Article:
Books We’ve Decided We’re No Longer Interested In Reading

I mean, we have to be able to narrow down our reading lists somehow, right?


  • Anything written by the men named in the SCBWI comments. Which isn’t a sacrifice and (alas?) doesn’t trim my tbr list by much, as I hadn’t heard most of them. Either I’m ignorant (possible) or, more likely, they aren’t as outstanding in their field as they’d like to think.
  • Most of the so-called classics. For many years I felt that I ought to read the “canon”, partly for my own improvement, partly out of anxiety that if I hadn’t read all these important authors I wasn’t good enough/qualified as a student of English literature, and partly because of literary snobs I ran into in university and after. But I’m not interested in those books. I may read them someday, but I can do better now by reading the literature that is still growing and brilliant and vibrantly reflective – representative, critical – of the whole world. This is immensely more absorbing. Book snobs are dead to me: they pose as intelligentsia but are neither intelligent, loving, nor courageous; their opinions don’t matter anymore.
    • (That said, I’m very selective and critical myself; but my criteria are largely based on what the story says about people, the world, the way things are, (etc.) and on whether it does this effectively or not; not on whether the title in question was written by a sufficiently deceased cis* white man of wealth and landed property in western Europe or the USA.) (*also, straight and able-bodied, unless sufficiently wealthy and/or aristocratic that fellow absurdly wealthy peers are willing to overlook these things.) (Also, on whether I enjoyed the book or not. Don’t bore me. Just saying.)
    • (I’m totally a book snob. I just don’t think you are an inferior being if your taste in books doesn’t coincide with mine.)
  • The Golden Bough by whatshisface Frazer. Gordon Frazer. Sir somebody Frazer. Jamie? Darn it! Anyway, very very famous look at mythologies and whatnot. Remains slightly more intriguing than The Hero with a Thousand Faces by Joseph Campbell, (I think it’s Joseph), which I started during my undergrad. It was wonderful, you know, all the ideas leaping off the page. You the writer could take any given line on a page and see new stories of your own imagination unfurling before you, new worlds rich as pomegranates. Not sure why I didn’t finish it, didn’t even check it out from the library. I think it would be fascinating to have as a writer’s resource, a great group challenge: you all read one page (any page) and write from whatever ribbon draws you; but I would be wary of reading the whole, now. It would be too easy to slip into (under) the enchantment and forget that this is the work of one person, one human as flawed as the rest of us; and that whatever bewitching insights and possibilities the book holds are descriptive from a particular perspective; not absolute truth, not prescriptive. Books like that are all too easy to read as prescriptive because they are descriptive, instead of descriptive but not the whole story, not quite, not ever.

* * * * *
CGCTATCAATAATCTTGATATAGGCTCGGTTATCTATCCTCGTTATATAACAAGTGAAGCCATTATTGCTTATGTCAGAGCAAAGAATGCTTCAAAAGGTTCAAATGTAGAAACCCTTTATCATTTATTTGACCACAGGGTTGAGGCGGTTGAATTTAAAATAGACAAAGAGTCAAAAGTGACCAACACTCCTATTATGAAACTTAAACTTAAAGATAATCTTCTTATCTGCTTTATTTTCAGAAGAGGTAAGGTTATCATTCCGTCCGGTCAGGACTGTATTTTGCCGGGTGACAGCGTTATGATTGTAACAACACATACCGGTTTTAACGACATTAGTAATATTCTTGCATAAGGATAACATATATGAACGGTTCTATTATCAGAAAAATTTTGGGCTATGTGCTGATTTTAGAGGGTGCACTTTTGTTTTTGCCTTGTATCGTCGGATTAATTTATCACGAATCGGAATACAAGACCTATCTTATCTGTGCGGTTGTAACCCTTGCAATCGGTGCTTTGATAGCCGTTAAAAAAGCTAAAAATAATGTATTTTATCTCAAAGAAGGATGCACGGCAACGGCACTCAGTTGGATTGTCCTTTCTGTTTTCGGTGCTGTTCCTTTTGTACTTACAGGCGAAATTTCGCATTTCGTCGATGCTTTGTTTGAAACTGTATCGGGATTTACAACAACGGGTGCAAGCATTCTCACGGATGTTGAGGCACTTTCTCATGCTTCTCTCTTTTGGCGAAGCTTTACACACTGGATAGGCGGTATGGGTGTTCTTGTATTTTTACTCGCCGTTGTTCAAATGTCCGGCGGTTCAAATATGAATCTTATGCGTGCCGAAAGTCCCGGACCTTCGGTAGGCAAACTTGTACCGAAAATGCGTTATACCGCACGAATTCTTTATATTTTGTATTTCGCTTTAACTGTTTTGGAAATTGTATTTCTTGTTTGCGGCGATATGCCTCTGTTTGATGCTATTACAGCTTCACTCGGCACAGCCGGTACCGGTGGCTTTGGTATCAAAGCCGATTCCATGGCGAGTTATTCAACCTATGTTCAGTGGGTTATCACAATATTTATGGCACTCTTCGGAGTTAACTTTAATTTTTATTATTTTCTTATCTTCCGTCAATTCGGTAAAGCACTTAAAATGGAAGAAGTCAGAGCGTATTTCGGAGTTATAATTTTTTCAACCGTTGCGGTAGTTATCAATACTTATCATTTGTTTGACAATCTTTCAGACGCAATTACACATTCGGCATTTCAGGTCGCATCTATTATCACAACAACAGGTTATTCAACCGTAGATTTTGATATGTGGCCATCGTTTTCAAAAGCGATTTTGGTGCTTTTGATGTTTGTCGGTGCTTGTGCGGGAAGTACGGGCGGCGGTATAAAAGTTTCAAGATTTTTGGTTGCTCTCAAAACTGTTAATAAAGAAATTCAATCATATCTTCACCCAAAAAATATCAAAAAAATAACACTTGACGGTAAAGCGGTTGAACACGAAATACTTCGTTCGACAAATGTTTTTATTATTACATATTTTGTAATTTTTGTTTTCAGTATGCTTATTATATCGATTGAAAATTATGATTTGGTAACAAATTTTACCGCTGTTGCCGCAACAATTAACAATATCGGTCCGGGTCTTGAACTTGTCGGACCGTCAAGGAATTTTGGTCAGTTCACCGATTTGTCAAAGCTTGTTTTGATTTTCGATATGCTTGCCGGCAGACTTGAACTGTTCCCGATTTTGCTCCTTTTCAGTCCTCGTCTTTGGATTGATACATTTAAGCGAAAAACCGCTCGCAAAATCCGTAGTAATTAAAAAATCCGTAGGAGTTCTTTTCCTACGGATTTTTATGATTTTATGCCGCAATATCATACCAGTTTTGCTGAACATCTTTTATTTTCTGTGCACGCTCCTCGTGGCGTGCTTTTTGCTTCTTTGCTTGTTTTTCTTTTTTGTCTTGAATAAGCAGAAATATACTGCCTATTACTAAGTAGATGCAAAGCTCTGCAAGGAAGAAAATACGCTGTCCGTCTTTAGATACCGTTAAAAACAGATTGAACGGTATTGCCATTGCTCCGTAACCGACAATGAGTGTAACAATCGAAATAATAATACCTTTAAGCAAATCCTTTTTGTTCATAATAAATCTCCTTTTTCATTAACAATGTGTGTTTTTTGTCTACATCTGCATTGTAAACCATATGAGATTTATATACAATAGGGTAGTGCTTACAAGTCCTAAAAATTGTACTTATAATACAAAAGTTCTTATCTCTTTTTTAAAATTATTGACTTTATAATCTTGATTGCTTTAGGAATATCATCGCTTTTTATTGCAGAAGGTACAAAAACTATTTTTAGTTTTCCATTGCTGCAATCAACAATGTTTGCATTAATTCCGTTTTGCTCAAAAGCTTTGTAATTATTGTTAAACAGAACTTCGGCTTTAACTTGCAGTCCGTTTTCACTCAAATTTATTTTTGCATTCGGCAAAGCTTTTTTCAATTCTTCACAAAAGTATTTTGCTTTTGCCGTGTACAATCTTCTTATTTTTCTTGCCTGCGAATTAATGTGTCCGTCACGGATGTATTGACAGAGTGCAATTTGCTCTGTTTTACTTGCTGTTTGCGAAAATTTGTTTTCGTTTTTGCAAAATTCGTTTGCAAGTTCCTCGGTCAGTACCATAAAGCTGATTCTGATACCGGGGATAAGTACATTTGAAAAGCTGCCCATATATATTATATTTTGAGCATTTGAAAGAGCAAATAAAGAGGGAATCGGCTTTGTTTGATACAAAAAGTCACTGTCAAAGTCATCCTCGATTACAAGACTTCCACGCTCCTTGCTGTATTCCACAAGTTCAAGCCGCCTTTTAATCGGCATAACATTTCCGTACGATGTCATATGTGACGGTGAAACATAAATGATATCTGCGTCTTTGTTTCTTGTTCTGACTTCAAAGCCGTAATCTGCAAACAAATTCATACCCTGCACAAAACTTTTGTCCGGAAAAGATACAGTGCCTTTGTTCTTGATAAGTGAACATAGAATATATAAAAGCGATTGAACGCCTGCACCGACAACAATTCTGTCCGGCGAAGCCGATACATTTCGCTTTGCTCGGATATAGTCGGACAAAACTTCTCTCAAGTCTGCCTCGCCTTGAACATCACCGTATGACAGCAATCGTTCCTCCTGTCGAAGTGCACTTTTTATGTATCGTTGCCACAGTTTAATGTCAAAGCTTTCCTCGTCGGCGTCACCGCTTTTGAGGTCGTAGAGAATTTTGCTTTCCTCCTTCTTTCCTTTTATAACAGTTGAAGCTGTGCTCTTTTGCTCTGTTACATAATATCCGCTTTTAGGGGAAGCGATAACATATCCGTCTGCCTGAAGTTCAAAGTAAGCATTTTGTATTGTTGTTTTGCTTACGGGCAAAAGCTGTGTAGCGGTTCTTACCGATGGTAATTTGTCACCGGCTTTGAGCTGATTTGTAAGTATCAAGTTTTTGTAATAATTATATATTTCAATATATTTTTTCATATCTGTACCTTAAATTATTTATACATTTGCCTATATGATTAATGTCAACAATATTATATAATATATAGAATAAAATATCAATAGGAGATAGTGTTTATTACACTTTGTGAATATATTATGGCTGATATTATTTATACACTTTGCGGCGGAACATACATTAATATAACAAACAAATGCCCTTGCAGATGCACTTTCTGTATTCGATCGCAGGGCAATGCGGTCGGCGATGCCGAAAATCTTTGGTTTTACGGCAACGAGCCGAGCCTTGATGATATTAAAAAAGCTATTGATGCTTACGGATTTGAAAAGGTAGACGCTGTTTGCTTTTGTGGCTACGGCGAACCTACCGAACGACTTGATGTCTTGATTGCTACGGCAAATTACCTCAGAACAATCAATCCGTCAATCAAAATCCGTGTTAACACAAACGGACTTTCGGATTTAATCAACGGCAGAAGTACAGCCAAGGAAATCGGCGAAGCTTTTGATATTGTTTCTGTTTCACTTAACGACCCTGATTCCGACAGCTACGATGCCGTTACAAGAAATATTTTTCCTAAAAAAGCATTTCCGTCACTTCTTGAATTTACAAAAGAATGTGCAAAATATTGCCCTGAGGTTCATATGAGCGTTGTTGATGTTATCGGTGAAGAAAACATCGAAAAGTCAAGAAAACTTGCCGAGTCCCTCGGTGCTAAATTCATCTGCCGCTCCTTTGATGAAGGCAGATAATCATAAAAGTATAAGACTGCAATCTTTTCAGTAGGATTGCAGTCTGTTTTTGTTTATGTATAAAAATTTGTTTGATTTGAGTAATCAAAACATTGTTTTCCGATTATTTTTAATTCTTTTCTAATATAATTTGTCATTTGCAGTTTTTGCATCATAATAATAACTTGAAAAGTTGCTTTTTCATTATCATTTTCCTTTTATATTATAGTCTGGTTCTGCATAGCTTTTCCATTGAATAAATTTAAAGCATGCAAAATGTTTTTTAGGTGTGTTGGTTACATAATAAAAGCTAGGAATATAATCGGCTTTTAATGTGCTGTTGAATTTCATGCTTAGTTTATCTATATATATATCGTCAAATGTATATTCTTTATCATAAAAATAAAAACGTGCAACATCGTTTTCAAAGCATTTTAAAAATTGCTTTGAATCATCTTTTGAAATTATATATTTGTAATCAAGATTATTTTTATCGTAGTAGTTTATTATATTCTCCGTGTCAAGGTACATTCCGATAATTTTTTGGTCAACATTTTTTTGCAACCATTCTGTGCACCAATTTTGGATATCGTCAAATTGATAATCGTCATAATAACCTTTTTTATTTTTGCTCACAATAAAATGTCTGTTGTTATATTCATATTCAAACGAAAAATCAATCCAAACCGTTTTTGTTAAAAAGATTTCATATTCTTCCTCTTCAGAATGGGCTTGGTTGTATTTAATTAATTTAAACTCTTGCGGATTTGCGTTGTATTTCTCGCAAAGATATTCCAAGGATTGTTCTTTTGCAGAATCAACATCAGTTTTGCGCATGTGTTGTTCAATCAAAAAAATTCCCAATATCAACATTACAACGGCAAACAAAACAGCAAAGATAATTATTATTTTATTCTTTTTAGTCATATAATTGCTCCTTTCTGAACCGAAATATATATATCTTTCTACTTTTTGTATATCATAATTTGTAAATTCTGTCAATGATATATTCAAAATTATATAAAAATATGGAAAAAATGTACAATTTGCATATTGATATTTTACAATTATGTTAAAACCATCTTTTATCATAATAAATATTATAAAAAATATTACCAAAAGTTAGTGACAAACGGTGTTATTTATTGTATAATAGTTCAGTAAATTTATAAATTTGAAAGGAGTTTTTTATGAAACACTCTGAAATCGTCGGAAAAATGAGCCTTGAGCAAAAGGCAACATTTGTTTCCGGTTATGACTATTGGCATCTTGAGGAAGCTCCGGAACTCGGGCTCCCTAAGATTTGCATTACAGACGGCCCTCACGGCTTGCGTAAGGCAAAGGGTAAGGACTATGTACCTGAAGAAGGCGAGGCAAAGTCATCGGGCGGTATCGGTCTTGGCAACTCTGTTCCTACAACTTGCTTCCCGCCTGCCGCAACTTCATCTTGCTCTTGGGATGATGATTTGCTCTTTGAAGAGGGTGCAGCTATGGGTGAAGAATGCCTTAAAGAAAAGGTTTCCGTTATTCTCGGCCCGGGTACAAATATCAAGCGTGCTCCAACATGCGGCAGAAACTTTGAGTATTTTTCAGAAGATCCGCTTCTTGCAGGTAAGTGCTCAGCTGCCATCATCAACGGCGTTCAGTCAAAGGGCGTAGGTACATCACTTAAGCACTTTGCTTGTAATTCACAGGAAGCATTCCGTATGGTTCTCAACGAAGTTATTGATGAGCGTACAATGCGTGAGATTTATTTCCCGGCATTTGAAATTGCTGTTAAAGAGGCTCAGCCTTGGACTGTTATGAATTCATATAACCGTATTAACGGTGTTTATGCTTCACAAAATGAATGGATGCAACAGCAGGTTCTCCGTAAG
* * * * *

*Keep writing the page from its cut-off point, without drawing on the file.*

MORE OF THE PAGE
There are many many many MANY in this pile because as I change as a person, my reading tastes also change and the books I used to want to read become books I no longer want to read.

Rather than naming names, let me just talk about the books that no longer appeal to me.

  1. Ones that are written by white men.
    Also known as ones that are force fed to you if you are an English lit major. They have had their time in the limelight. It is now time for different narratives and different perspectives. I don’t want to look at the world from the privileged eye of a white man.
  2. Ones that are problematic.
    I am not going to forgive problematic elements in a book if it is well written. If it disrespects a certain people or misrepresents a certain culture, if it appropriates cultures or uses slurs. I don’t care if the book is well written and technically excellent. I really don’t. If it harmful in any way, I am not going to read it and I am going to speak out against it. Because these things hurt–especially in children’s lit.
  3. Ones that lack representation.
    I have spent an awful lot of time reading books by and about people who may not even consider me and mine sub-human. Those times are gone.
  4. Ones that do not respect the readers’ intelligence.
  5. Ones that do not celebrate the female experience.
    This is a personal preference. I like female protagonists though it’s not like I never read books with male protagonists.


Some of these I picked because the hype just left me, some of these I picked because I didn’t hear favourable things about them, and some that I just can’t prioritize because there are so many new books omg:


Do share your own Top Ten Tuesday list with us in the comments!